Marchers, led by teachers union, speak out against school closings
BY TINA SFONDELES Staff Reporter firstname.lastname@example.org May 18, 2013 1:26PM
Updated: June 20, 2013 4:39PM
Crystal Cook moved to Washington Heights so her four children could attend Marcus Garvey Elementary School. And she’s willing to move again if the school is closed by the Chicago Public Schools.
But Cook, president of the school’s local school council, is hopeful that won’t happen.
“I think there is a very good chance that Marcus Garvey is going to be off the list because of their [academic] performance,” Cook said Saturday. “And we have put up a good fight.”
Cook joined hundreds of teachers, students and parents on Chicago Teachers Union-led marches and rallies on the West Side and South Side on Saturday, hoping to draw attention and voice objection to officials’ plan to close 54 Chicago schools.
On the South Side, the 7.5-mile march and rally began at Jesse Owens Elementary school, one of two schools in West Pullman slated to close. Another eight-mile march, hitting six West Side schools, started at Lafayette Elementary in Humboldt Park.
Dominique Grant, a teacher at Owens, told the crowd she’s worried her students will be attending Gompers Elementary, a school on academic probation for seven of the last 10 years. According to CPS, Gompers ranks higher using CPS performance measures, though both share the school system’s lowest ranking and are on academic probation.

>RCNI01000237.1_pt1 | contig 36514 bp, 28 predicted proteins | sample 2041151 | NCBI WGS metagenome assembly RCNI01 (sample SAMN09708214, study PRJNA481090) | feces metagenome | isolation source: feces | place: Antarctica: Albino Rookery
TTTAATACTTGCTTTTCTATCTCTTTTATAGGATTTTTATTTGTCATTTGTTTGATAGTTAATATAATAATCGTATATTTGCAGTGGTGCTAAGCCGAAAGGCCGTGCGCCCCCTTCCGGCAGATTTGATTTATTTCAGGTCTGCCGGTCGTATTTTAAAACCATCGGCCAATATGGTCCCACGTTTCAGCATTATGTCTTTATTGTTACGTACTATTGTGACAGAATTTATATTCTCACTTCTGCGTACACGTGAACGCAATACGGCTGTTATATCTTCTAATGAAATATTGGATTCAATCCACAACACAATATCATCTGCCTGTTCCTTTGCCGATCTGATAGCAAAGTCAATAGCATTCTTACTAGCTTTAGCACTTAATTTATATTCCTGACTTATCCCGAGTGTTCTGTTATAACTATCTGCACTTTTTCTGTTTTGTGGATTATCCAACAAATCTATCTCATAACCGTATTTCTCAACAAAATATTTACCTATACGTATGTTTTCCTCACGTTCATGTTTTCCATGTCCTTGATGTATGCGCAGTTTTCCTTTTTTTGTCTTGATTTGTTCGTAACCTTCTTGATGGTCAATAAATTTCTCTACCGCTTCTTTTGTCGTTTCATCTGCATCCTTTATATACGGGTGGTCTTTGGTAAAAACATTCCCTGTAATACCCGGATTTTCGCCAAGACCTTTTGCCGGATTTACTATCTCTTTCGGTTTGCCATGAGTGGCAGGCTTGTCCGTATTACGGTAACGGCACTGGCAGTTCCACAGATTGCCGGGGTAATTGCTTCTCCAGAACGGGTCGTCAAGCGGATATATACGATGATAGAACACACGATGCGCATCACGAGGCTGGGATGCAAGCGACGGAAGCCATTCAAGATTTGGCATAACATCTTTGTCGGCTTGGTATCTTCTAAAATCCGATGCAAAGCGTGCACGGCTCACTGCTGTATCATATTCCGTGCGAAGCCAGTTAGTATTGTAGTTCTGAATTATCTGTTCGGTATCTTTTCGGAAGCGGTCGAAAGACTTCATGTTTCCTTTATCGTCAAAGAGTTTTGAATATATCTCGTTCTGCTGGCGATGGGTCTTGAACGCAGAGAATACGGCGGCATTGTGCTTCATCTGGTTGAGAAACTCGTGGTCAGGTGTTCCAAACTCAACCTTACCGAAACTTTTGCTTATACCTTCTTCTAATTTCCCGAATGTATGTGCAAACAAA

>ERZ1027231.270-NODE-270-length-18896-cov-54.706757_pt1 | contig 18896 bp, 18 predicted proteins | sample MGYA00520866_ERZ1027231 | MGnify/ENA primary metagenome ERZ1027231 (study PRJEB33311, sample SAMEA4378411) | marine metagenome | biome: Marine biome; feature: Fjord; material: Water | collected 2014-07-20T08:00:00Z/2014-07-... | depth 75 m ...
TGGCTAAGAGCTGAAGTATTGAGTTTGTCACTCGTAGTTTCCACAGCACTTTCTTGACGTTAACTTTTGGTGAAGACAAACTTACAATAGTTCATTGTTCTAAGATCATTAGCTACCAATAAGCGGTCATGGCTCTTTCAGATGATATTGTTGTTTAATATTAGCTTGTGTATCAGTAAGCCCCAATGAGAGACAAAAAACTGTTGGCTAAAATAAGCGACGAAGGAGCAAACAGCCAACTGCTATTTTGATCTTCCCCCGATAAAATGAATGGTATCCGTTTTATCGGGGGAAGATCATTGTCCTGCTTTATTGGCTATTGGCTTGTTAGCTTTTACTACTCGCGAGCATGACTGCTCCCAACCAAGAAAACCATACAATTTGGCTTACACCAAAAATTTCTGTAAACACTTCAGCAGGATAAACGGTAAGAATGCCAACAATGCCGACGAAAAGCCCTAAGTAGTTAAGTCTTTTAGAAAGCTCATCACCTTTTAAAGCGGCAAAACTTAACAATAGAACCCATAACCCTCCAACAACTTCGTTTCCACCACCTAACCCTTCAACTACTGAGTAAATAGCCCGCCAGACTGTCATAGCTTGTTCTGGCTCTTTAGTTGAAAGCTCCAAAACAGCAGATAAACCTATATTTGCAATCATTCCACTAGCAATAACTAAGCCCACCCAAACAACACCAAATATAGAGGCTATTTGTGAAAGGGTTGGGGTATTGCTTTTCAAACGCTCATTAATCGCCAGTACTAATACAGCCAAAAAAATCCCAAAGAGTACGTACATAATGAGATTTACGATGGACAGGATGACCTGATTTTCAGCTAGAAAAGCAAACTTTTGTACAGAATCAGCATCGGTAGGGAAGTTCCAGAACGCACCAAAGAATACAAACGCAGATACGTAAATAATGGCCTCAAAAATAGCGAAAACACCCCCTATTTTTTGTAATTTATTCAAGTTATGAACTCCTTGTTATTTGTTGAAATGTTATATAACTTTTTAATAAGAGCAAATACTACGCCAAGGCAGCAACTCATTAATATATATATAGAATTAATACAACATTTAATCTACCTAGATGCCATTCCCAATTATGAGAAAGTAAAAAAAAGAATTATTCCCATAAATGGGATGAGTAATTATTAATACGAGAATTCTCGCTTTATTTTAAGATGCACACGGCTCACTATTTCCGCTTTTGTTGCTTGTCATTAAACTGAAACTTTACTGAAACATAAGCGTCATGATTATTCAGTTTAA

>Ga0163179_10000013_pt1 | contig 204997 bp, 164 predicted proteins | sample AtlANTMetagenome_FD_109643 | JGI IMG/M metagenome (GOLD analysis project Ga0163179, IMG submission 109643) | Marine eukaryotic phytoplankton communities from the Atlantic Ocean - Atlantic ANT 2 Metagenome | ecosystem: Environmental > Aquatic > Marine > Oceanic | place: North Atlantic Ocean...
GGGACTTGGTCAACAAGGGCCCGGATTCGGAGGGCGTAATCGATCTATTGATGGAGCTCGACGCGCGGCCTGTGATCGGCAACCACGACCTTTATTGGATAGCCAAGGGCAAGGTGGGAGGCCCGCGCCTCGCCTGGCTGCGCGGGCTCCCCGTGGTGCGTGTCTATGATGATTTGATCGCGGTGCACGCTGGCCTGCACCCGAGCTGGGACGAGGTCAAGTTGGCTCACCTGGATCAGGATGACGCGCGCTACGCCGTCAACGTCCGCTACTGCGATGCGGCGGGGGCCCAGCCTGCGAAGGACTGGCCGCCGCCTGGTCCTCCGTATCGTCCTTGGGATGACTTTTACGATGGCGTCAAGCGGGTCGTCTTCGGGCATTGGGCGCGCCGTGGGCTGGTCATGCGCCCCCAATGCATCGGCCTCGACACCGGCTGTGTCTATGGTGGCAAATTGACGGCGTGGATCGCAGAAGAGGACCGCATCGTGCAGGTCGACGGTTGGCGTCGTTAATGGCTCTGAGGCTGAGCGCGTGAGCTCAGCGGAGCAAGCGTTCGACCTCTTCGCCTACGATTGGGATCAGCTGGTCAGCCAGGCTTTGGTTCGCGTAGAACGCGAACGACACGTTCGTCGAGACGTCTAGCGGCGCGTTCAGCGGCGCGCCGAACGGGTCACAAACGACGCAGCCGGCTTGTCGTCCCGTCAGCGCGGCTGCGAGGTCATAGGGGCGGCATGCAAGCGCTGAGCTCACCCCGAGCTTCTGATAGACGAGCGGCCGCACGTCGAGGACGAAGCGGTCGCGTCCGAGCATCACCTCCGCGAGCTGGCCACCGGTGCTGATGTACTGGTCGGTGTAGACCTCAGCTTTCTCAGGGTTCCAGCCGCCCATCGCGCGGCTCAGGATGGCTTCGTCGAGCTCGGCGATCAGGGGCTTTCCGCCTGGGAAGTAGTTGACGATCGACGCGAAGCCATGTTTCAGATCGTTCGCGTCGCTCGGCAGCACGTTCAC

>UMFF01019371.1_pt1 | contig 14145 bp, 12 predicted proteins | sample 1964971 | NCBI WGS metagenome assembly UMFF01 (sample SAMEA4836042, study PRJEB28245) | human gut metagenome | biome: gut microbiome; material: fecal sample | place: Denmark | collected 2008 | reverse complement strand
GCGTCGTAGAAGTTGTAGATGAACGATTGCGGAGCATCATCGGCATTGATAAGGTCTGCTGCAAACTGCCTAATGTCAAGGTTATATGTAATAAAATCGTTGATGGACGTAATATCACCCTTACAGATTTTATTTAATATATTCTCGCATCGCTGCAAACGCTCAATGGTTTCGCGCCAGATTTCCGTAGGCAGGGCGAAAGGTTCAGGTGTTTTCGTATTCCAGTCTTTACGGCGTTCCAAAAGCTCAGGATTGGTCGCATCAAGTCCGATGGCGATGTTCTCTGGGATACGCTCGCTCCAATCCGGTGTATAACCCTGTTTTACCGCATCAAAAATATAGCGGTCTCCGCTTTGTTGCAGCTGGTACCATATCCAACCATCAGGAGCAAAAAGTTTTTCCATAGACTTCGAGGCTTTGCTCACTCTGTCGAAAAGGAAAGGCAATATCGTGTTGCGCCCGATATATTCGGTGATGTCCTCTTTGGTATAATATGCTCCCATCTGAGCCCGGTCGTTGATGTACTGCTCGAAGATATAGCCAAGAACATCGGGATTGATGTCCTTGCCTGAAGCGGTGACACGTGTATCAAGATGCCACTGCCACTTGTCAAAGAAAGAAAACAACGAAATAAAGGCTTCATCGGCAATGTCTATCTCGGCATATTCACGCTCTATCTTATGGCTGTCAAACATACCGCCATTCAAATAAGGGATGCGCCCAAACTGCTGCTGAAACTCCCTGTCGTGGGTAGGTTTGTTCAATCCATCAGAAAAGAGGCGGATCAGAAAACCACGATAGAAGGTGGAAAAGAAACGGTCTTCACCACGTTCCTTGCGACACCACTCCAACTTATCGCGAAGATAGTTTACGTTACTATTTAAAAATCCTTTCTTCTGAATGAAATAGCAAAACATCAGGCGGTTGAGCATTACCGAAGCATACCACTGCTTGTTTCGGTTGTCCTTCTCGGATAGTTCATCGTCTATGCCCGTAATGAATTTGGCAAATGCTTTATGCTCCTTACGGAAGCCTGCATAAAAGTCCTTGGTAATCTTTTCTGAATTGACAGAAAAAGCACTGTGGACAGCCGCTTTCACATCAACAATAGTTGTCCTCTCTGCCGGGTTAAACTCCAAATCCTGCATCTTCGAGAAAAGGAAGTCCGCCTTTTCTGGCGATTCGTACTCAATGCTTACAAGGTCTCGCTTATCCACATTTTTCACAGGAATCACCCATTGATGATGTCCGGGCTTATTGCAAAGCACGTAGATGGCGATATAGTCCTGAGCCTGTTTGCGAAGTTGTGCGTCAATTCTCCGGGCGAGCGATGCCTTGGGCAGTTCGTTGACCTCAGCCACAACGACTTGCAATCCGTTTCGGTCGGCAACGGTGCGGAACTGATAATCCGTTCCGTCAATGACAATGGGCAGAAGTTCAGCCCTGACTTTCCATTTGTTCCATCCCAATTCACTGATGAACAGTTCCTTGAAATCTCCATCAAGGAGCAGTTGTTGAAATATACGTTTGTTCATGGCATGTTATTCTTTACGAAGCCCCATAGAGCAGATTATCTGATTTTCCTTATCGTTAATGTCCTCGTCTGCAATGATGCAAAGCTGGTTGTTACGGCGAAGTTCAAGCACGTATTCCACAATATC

“Why is Jesse Owens school being wiped out when their track record is great?” Grant said. “Our school has to stay open because our welcoming school does not even have the room.”
Teachers at Owens also argue attendance averages 70 percent of capacity — CPS’ threshold to stay open.
Angelense Jones, a third-grade teacher at Overton Elementary, said she’s concerned her students would be going to Mollison Elementary:
“You’re not taking them to a better school, to a better environment,” Jones said.
Some schools slated for closing could be saved before Wednesday’s final school board vote, sources told the Sun-Times, saying a few of the 13 schools whose closings were opposed by an independent hearing officer could get a reprieve before the Board of Education casts its final vote.